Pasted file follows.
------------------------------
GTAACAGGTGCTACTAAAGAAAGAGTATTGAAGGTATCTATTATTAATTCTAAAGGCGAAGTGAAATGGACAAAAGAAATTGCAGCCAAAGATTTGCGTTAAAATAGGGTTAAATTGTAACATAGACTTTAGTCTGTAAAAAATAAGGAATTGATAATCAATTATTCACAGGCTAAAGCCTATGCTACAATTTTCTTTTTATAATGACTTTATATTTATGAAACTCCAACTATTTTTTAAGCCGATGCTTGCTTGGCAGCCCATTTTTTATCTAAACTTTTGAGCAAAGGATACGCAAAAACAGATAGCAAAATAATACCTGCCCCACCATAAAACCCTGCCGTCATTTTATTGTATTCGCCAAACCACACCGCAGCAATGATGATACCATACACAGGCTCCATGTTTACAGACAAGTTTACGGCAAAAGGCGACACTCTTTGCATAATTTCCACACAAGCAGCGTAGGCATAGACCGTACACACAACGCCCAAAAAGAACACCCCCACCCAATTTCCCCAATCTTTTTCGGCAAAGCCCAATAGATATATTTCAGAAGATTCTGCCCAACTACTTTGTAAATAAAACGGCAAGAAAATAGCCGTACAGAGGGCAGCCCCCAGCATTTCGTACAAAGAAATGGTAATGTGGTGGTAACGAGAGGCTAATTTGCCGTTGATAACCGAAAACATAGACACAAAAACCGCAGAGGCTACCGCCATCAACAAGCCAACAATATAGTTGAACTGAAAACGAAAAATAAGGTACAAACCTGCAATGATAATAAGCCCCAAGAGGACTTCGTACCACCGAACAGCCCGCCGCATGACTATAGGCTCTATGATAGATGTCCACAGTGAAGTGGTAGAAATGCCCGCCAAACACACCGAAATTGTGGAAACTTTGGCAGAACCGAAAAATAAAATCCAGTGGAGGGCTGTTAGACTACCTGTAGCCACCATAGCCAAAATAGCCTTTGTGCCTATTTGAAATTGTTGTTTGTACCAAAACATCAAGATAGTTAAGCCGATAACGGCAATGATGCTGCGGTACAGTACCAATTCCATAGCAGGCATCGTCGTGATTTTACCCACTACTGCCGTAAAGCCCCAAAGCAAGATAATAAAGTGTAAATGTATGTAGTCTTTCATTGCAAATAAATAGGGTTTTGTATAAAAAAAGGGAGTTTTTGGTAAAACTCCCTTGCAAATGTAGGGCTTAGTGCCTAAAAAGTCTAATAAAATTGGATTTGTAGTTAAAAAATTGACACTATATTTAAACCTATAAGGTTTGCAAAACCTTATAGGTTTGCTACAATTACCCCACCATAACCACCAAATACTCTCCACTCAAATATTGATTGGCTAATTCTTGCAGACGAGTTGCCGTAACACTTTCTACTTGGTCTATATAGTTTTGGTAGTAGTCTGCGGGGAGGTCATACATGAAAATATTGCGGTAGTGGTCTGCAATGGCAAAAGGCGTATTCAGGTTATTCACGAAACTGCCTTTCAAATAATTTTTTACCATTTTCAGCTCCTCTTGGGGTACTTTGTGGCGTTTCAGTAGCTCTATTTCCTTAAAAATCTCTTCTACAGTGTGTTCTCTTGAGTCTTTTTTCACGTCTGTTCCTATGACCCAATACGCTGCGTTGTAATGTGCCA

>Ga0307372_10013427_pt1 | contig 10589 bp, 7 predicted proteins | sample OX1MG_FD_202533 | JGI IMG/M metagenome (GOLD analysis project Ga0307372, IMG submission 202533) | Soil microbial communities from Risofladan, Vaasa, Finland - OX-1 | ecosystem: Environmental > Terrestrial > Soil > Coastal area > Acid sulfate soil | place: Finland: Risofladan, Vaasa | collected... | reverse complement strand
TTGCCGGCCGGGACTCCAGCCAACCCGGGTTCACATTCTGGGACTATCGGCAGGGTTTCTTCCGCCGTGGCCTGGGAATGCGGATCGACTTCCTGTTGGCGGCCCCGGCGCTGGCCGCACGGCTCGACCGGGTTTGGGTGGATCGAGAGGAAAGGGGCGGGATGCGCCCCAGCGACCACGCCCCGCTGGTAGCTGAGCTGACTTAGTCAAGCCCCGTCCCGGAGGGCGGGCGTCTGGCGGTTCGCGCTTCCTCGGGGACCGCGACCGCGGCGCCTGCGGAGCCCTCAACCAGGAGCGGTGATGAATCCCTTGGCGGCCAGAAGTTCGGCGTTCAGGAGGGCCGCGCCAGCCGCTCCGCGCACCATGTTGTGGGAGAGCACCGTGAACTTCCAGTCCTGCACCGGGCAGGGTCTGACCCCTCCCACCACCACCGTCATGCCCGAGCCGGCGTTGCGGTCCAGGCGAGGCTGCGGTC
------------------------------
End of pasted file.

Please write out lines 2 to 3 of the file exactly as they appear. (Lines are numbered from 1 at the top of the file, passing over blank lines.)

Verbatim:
>Ga0307372_10013427_pt1 | contig 10589 bp, 7 predicted proteins | sample OX1MG_FD_202533 | JGI IMG/M metagenome (GOLD analysis project Ga0307372, IMG submission 202533) | Soil microbial communities from Risofladan, Vaasa, Finland - OX-1 | ecosystem: Environmental > Terrestrial > Soil > Coastal area > Acid sulfate soil | place: Finland: Risofladan, Vaasa | collected... | reverse complement strand
TTGCCGGCCGGGACTCCAGCCAACCCGGGTTCACATTCTGGGACTATCGGCAGGGTTTCTTCCGCCGTGGCCTGGGAATGCGGATCGACTTCCTGTTGGCGGCCCCGGCGCTGGCCGCACGGCTCGACCGGGTTTGGGTGGATCGAGAGGAAAGGGGCGGGATGCGCCCCAGCGACCACGCCCCGCTGGTAGCTGAGCTGACTTAGTCAAGCCCCGTCCCGGAGGGCGGGCGTCTGGCGGTTCGCGCTTCCTCGGGGACCGCGACCGCGGCGCCTGCGGAGCCCTCAACCAGGAGCGGTGATGAATCCCTTGGCGGCCAGAAGTTCGGCGTTCAGGAGGGCCGCGCCAGCCGCTCCGCGCACCATGTTGTGGGAGAGCACCGTGAACTTCCAGTCCTGCACCGGGCAGGGTCTGACCCCTCCCACCACCACCGTCATGCCCGAGCCGGCGTTGCGGTCCAGGCGAGGCTGCGGTC